2. For the registered designated caregiver assisting a registered qualifying patient to whom he is connected through the department’s registration process with the registered qualifying patient’s medical use of marijuana pursuant to this chapter if the registered designated caregiver does not possess more than the allowable amount of marijuana.

  3. For offering or providing marijuana to a registered qualifying patient or a registered designated caregiver for the registered qualifying patient’s medical use or to a registered nonprofit medical marijuana dispensary if nothing of value is transferred in return and the person giving the marijuana does not knowingly cause the recipient to possess more than the allowable amount of marijuana.

A.R.S. § 36-2811(B) (emphasis supplied).

Gillie, a designated caregiver under the AMMA for at least one qualifying patient, was apparently stopped by police and found in possession of 3.5-ounces of marijuana.  He was arrested, and officers subsequently discovered growing equipment, and marijuana plants, at his home.  Gillie was formerly charged by the Pima County Attorney’s Office with Possession of Marijuana for Sale (a Class 4 felony since we are only talking about 3.5-ounces total), Production of Marijuana (a Class 5 felony), and Possession of Drug Paraphernalia (a Class 6 felony).

At an evidentiary hearing held prior to trial, Gillie presented evidence that he intended to deliver 2.5-ounces of the 3.5-ounces of marijuana he possessed to a qualifying patient that he was the designated caregiver for, and the excess, 1-ounce remaining to another, presumably, qualifying patient that “he was not the designated caregiver” for.  Liwski, Ariz. Ct. App. (Aug. 28, 2015), at ¶ 2 (emphasis supplied).

The Court of Appeals in Liwski noted that a designated caregiver could assist up to five qualifying patients with medical marijuana, but – surprisingly – didn’t really hone in on the fact that the excess, 1 ounce was going to a patient that Gillie was NOT designated the caregiver for.

The Court of Appeals, instead, focused on the “immunity” from prosecution provisions of A.R.S. § 36-2811(B)(2)-(3), and their inapplicability to Gillie’s situation.

Specifically, the court first noted that Gillie had violated (B)(2)’s restriction of a being a registered designated caregiver with more than the allowable amount of marijuana, since he possessed 3.5-ounces of medical marijuana, 1-ounce over the 2.5-ounce limit.

The court next dispensed with Gillie’s argument that (B)(3), somehow, granted him, as a designated caregiver, immunity from prosecution, since, he possessed the excess, 1-ounce of marijuana prior to offering or providing it to a qualifying patient, in exchange for nothing of value.  The court reasoned that (B)(3) did NOT “create a separate allowance for possession, but rather creates a means by which a [qualifying patient or designated caregiver] can ensure they do not possess more than the allowable amount of marijuana,” by, essentially, transferring it in exchange for nothing of value.  Liwski, at ¶¶ 10, 18.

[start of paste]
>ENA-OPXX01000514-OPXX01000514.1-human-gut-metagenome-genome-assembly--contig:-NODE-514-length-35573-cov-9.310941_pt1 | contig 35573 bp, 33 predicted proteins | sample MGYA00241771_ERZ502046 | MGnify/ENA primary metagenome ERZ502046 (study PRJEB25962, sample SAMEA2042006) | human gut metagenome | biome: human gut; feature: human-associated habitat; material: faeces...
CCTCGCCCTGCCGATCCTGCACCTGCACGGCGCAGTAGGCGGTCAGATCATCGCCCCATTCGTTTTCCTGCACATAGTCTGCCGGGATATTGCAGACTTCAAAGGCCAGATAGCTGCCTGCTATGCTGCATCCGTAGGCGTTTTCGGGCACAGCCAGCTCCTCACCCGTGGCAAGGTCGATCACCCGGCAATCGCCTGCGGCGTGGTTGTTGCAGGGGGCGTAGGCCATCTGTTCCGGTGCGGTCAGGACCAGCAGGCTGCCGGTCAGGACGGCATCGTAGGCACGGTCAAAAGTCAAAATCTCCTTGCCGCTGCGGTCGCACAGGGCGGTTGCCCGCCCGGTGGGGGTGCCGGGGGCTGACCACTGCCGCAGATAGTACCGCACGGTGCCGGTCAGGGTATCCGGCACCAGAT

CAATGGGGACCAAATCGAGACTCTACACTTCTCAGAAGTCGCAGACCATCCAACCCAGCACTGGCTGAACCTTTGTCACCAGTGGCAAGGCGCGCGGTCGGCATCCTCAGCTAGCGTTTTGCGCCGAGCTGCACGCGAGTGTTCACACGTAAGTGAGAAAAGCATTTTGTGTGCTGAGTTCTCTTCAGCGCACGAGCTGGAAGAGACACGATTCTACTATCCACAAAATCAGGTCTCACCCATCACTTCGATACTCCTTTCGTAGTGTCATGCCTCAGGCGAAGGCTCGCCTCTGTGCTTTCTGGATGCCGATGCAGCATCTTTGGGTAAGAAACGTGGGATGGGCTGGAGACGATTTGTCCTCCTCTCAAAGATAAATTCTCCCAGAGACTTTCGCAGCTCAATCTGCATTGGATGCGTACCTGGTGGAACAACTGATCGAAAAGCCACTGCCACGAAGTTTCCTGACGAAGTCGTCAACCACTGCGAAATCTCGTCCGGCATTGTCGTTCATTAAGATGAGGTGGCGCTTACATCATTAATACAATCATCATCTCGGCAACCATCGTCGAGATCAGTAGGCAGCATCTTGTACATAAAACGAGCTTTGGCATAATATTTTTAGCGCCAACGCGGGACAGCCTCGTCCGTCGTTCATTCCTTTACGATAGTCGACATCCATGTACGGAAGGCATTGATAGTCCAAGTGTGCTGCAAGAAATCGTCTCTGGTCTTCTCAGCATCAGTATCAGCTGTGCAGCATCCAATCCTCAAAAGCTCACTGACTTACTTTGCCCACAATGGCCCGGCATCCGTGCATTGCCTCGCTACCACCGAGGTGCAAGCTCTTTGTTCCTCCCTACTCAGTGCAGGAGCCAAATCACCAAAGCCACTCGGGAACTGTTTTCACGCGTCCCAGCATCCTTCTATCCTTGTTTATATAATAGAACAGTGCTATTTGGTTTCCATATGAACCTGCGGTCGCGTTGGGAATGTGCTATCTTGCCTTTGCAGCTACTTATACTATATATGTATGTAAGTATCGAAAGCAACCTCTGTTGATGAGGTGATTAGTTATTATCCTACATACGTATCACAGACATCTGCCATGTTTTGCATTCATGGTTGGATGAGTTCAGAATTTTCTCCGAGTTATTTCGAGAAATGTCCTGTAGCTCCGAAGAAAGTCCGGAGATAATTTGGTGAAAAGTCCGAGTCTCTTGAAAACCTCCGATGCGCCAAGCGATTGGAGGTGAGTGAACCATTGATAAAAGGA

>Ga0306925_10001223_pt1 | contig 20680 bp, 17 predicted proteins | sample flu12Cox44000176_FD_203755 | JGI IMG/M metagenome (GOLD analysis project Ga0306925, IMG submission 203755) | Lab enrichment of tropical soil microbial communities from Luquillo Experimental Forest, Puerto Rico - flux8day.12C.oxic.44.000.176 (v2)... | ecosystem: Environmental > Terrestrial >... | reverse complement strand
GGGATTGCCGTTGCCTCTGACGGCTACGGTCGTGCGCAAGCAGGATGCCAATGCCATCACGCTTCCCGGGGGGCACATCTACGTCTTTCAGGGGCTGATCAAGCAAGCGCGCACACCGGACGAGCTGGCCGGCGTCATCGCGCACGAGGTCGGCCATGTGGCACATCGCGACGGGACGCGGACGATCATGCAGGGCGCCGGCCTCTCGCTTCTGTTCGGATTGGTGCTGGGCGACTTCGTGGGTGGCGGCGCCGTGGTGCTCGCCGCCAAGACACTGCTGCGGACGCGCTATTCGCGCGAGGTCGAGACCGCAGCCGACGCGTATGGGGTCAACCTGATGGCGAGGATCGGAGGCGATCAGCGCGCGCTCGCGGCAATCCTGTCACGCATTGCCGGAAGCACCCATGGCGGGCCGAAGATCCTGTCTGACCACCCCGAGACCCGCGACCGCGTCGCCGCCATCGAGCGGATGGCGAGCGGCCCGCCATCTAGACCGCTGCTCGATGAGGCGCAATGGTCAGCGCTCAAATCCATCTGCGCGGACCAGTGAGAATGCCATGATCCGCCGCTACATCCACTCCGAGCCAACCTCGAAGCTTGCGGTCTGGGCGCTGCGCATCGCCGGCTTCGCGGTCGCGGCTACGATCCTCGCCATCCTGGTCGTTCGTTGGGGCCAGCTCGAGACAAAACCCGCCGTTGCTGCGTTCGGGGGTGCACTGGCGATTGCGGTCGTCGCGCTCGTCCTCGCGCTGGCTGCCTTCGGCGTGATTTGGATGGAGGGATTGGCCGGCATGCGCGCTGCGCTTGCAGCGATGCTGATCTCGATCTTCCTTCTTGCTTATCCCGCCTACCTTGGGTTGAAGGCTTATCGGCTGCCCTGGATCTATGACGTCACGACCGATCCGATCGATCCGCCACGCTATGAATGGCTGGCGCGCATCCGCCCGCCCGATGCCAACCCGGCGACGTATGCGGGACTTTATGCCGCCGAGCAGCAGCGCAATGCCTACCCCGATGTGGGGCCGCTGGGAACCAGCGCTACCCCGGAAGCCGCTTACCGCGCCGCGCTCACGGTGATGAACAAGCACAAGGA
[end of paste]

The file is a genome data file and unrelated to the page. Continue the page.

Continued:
The important thing to take away from the Court of Appeal’s Liwski decision is that the courts are going to hold qualifying patients’ and designated caregivers’ proverbial feet to the fire when it comes to the statutory limits of possession medical marijuana.  Anything over 2.5-ounces is strictly verboten, and it appears that law enforcement and prosecuting agencies – statewide – will not hesitate to arrest and prosecute, respectively, medical marijuana cardholders that are even, literally, 1-ounce over the threshold.

Ultimately, the Court of Appeals vacated the trial court’s denial of the prosecution’s motion to preclude Gillie’s “immunity” defense, and sent the matter back to the trial court for resolution; however, Gillie’s attorneys have since filed a Petition for Review (of the Court of Appeals’ decision) with the Arizona Supreme Court – so stay tuned (I will update this blog post after the Arizona Supreme Court either denies to review Gillie’s Petition, or accepts it, and makes a ruling).

In the interim, if you are a designated caregiver with up to 5 qualifying patients, make sure you do not possess, at any given time, more than 2.5-ounces of marijuana when you delivering same to a qualifying patient.  Moreover, if you have a “bumper crop” of marijuana that amounts to more than 2.5-ounces, your best bet is not possessing more than 2.5-ounces of the “excess” when you are transferring/donating it to a non-profit dispensary or (other) qualifying patient.

If you, or a loved one, as a qualifying patient or designated caregiver under the AMMA, ever face criminal prosecution for Possession of Marijuana, Possession of Marijuana for Sale, and/or Possession of Drug Paraphernalia charges, please do not hesitate to contact me for help.


Maricopa County Ain’t Mayberry and MVD Ain’t Hooterville When It Comes to Aggressive (and Reckless) Driving

By Cary L. Lackey of The Law Office of Cary L. Lackey, P.C. on Thursday, October 15, 2015.

About 2 or 3 times a week, I get calls or emails from people who have been stopped and cited, or in some cases, arrested, by police officers in Maricopa County (usually on the freeways, but sometimes, on city streets) for Aggressive Driving or Reckless Driving.

Most recently, earlier this week, I received a call from a fellow who had been stopped and almost arrested for Aggressive Driving by an Arizona Department of Public Safety (“DPS”) Officer on I-10.  This particular guy had been accused of speeding, which he denied, and of making unsafe lane changes.  He was very upset about the whole deal, and felt that he had been “targeted” by the DPS Officer.